Secondly, why shouldn’t I regard you as a bigot? You obviously have an abiding and visceral hatred of the working class.

#4 Comment By Seoulite On April 16, 2018 @ 7:17 pm

Re: “black bodies” – it is indeed a carry over from feminist theory, which examined how women’s bodies were/are politicized. It then migrated to gender theory and deconstruction where all bodies are politicized. It of course fits well with the history of slavery. Finally it helps to redirect your attention to what’s on the outside, because that was the *real* message of the ‘I Have a Dream’ speech, or something…

#5 Comment By Donnie Bob On April 16, 2018 @ 8:06 pm

The responses to this post reveal to me what I have long suspected to be true, that modern American politics has at long last totally corrupted orthodox and biblical Christianity in this country. Leftists who place their ideology and the Democratic Party on par with or ahead of the Gospel, and rightists who place their ideology and the Republican Party on par with or ahead of the Gospel, are equally at fault. The way of Jesus has always been a third way. He was neither a Sadducee nor a Zealot, to the annoyance of both. So it will be in the years to come. The followers of Jesus must choose the third way that Jesus himself chose, the non-political way, the refusal-to-play-the-world’s-game way. Anything other than this betrays the Gospel, and is a one-way non-stop ticket straight to perdition.

#6 Comment By JM On April 16, 2018 @ 8:15 pm

“There are a wide range of HBCU’s. One more round of ‘they’re all alike’ really doesn’t cut it. The only thing they have in common is the complexion of the people they were originally intended to serve.”

Differences don’t negate similarities. They aren’t all alike — of course — and I did not suggest that. But to suggest they have nothing in common in terms of cultures … eyeroll. What doesn’t cut it is pretending otherwise out of some sort of umbrage. Race and culture in America are intertwined. HBCUs are a sterling example of that , as people who live and work at them will confirm.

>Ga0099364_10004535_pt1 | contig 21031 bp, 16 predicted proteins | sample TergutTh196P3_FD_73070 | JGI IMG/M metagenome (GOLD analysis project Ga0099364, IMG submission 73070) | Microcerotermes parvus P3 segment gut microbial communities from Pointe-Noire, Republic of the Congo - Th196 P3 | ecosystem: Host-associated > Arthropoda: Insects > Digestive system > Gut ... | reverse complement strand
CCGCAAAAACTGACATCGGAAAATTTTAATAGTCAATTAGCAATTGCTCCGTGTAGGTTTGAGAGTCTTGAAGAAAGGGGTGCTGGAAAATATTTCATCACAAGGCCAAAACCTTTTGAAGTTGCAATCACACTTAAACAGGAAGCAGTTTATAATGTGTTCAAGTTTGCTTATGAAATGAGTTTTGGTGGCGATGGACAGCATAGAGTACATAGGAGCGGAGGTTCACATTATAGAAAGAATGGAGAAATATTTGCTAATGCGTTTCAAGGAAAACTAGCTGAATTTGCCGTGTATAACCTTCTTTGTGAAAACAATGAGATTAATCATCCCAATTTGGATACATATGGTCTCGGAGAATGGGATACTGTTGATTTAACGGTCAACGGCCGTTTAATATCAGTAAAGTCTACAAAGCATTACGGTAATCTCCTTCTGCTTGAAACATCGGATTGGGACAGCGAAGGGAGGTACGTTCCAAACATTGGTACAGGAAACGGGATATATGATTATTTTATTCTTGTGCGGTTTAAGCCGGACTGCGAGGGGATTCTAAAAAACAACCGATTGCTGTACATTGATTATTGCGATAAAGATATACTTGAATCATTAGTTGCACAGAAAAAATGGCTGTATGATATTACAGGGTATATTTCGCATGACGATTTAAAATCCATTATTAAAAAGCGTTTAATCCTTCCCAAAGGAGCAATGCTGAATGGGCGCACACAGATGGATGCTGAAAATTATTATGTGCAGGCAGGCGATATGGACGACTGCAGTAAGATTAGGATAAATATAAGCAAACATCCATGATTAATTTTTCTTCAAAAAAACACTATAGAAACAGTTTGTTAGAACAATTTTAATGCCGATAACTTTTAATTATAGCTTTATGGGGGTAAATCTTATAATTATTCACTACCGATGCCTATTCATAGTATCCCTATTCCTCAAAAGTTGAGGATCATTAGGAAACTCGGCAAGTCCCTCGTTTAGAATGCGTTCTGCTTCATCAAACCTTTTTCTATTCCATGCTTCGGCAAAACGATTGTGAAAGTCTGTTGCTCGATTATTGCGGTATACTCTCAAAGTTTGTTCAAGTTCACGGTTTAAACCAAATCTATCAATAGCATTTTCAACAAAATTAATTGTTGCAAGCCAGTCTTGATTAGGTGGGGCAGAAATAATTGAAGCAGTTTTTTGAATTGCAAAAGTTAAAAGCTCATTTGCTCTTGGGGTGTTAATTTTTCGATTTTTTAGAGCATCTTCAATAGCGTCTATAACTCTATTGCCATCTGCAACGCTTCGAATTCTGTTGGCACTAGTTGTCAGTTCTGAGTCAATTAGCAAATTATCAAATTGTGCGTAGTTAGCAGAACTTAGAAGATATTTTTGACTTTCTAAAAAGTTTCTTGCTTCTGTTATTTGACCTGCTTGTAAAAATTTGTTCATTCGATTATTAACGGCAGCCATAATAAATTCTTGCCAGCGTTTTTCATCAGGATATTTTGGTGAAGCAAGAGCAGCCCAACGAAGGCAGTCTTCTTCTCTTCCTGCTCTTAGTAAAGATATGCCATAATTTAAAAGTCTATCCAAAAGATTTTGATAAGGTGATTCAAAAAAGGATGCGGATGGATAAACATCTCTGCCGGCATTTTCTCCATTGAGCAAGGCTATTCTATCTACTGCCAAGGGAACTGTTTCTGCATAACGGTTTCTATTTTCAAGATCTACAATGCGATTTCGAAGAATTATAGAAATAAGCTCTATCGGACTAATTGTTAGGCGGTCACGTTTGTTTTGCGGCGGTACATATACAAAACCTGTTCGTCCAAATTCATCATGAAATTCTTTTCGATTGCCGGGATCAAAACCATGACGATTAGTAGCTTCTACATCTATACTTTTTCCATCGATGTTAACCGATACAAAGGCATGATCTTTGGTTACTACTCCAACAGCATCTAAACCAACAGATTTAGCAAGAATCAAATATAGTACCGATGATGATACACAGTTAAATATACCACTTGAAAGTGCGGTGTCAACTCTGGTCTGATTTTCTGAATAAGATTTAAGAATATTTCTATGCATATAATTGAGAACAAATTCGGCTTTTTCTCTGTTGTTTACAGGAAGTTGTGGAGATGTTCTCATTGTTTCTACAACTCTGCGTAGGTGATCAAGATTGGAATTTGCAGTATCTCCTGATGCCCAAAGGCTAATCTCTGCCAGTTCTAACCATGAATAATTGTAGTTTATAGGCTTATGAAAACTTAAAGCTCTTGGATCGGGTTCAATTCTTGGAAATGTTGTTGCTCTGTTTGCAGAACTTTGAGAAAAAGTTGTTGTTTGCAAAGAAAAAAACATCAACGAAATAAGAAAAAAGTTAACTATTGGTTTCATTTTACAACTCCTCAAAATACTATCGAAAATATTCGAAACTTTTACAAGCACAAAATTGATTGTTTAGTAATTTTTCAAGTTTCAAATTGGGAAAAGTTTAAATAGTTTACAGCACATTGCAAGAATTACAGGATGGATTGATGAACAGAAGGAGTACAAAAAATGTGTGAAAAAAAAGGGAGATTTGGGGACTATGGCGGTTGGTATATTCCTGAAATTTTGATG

#7 Comment By Hound of Ulster On April 16, 2018 @ 8:32 pm

It’s not just Trump…anybody remember Lee Atwater, the Willie Horton ad (they could have used several ‘white’ convicts as examples of the failure of the furlough program, but nope, Atwater had to use the black guy), Helms’ ‘Hands’ ad? The Republican Party has been swimming in the sewers of ‘white’ racial resentment since Goldwater. Trump merely turned it up to eleven, so to speak.

#8 Comment By Mia On April 16, 2018 @ 9:27 pm

“Africa has many admirable traditional Christian believers. Yet there is also a lot of Prosperity Gospel MTD nonsense in Africa as well.”

Seriously, this is all you’re worried about? I’d worry more about the ferocious sexual abuse scandal in the African Catholic Church (involving nuns, so maybe that was why it was overlooked vis a vis the better known Western pedophilia scandal).

[3]

I once took a theology class at a local Catholic university with Nigerian priests, and one thing that was clear in the class was how their temptation was polygamy, not gay marriage, but things are not as tranquil as it is typically reported on in the African Church, not by a longshot.

#9 Comment By VikingLS On April 17, 2018 @ 1:11 am

@Hound of Ulster

Yeah, and if we bring up the Clintons LONG history of playing off racism, including the execution of bran damaged Rickie Ray Rector or Hillary calling young black men super predators you want us to give YOU the benefit of the doubt.